So one of our readers asked us this question the other day: Why do we see black spots after looking into a bright light?


The spots aren’t, strictly speaking, “black”, they are “no signal” areas. Sight is basically a chemical reaction. The rods and cones of your eyes produce dyes. (See “Rhodopsin” and/or “visual purple”) These dyes are how your eyes see.

Photons come in, intersect, and change these dyes. This is what produces the initial chemical stimulus that becomes the nerve impulse response to light. The photon(s) intersecting with the dyes “uses up” the dye. Your body is constantly making new dye and cleaning up the used-up dye.

When you look at a bright light it uses up a lot of dye. Then those rods and cones don’t have enough to really generate a good signal.

Similarly, if you’ve been in darkness for a while, you’ve got a lot of dye built up and you can see really well in the very dim light. Further the very dim light uses up very little dye and so you continue to see well in the dimness.

This whole mechanism is why the room looks “darker” right after you turn off the lights, and then “your eyes adjust”. It’s also why the “blue spots” move with your eyeballs because it’s the individual sensors that are exhausted.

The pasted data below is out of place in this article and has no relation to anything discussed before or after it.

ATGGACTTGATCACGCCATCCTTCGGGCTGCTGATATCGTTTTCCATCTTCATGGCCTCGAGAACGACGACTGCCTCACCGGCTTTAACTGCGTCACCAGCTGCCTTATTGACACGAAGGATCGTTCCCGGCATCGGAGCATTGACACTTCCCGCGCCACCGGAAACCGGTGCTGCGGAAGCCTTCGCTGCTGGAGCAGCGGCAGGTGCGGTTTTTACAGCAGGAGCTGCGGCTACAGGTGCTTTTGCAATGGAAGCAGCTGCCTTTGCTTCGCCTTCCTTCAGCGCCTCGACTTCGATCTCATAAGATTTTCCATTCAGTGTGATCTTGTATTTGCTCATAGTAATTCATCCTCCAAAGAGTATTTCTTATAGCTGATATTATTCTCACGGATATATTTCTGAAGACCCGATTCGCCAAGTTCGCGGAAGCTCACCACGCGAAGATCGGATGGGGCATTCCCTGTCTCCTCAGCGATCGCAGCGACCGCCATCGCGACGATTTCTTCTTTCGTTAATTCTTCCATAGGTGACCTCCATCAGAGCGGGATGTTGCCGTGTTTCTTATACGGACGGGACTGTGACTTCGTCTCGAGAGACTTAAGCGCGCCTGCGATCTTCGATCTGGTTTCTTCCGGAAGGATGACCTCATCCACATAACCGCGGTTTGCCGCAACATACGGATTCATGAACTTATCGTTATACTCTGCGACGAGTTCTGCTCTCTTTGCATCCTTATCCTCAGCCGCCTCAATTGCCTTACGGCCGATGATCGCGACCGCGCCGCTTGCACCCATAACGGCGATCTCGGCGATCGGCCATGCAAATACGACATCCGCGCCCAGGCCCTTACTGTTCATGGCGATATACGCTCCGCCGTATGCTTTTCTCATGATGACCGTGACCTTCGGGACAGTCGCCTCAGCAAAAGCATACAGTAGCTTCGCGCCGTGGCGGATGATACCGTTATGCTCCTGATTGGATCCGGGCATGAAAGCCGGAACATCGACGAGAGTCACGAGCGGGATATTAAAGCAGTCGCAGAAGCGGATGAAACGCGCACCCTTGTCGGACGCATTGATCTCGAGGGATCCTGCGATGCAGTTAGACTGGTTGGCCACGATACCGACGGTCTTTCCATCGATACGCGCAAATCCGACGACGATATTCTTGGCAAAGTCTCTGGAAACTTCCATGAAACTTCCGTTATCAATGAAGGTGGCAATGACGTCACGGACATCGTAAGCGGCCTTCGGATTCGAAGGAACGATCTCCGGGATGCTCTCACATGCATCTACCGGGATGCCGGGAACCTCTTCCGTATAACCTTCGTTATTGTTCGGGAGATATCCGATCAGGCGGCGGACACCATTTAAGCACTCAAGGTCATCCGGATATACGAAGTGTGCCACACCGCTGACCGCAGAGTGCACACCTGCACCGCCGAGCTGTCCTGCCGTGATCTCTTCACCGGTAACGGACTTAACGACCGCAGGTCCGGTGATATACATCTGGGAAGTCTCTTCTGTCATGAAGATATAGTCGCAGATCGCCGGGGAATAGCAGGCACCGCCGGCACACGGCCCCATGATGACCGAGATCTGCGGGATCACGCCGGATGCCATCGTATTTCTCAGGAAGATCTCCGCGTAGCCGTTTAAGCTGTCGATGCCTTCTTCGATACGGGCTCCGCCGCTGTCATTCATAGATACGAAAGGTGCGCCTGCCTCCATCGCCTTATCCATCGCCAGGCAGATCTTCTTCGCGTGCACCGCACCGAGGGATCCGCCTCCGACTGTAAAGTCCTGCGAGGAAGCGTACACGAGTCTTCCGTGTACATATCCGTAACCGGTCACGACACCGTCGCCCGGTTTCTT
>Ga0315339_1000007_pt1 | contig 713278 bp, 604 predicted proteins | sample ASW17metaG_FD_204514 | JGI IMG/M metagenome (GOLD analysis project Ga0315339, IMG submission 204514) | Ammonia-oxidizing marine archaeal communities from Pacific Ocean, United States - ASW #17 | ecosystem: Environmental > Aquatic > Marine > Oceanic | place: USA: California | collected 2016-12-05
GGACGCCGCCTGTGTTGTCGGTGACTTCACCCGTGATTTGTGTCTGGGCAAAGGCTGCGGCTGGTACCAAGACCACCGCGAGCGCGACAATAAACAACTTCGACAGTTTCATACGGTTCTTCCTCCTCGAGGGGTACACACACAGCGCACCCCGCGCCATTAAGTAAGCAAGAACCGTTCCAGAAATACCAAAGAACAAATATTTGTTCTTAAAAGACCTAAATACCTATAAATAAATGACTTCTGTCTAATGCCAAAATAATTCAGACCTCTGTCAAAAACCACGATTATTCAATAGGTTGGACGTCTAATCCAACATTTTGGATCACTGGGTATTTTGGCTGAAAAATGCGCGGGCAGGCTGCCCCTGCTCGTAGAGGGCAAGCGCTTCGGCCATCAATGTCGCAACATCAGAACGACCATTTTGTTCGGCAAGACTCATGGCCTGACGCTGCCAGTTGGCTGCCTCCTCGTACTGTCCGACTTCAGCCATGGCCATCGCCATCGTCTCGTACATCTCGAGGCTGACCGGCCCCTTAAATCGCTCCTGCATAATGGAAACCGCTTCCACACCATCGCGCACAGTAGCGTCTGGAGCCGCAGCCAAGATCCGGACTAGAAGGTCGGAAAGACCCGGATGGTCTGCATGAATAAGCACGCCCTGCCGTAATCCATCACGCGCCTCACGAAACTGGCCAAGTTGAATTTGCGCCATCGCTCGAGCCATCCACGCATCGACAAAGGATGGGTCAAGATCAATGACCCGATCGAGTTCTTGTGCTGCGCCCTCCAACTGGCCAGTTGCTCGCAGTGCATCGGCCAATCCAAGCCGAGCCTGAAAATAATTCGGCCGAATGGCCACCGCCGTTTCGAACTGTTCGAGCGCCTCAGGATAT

Your eyes also physically adjust to darkness or brightness by opening or closing the iris, but that’s a different level of responsiveness. After two or three seconds the dark room will be somewhat more visible because of the iris adjusting, but it can take minutes for the dye levels to get good, and after half an hour the room might be really quite visually available. etc

So your eyes work on eye-fuel, and the more light they process the more of that fuel is exhausted. As it gets exhausted the cells that are exhausted put out less signal for the same light and “dark patches” seem to appear in your vision.

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Last Update: September 29, 2016

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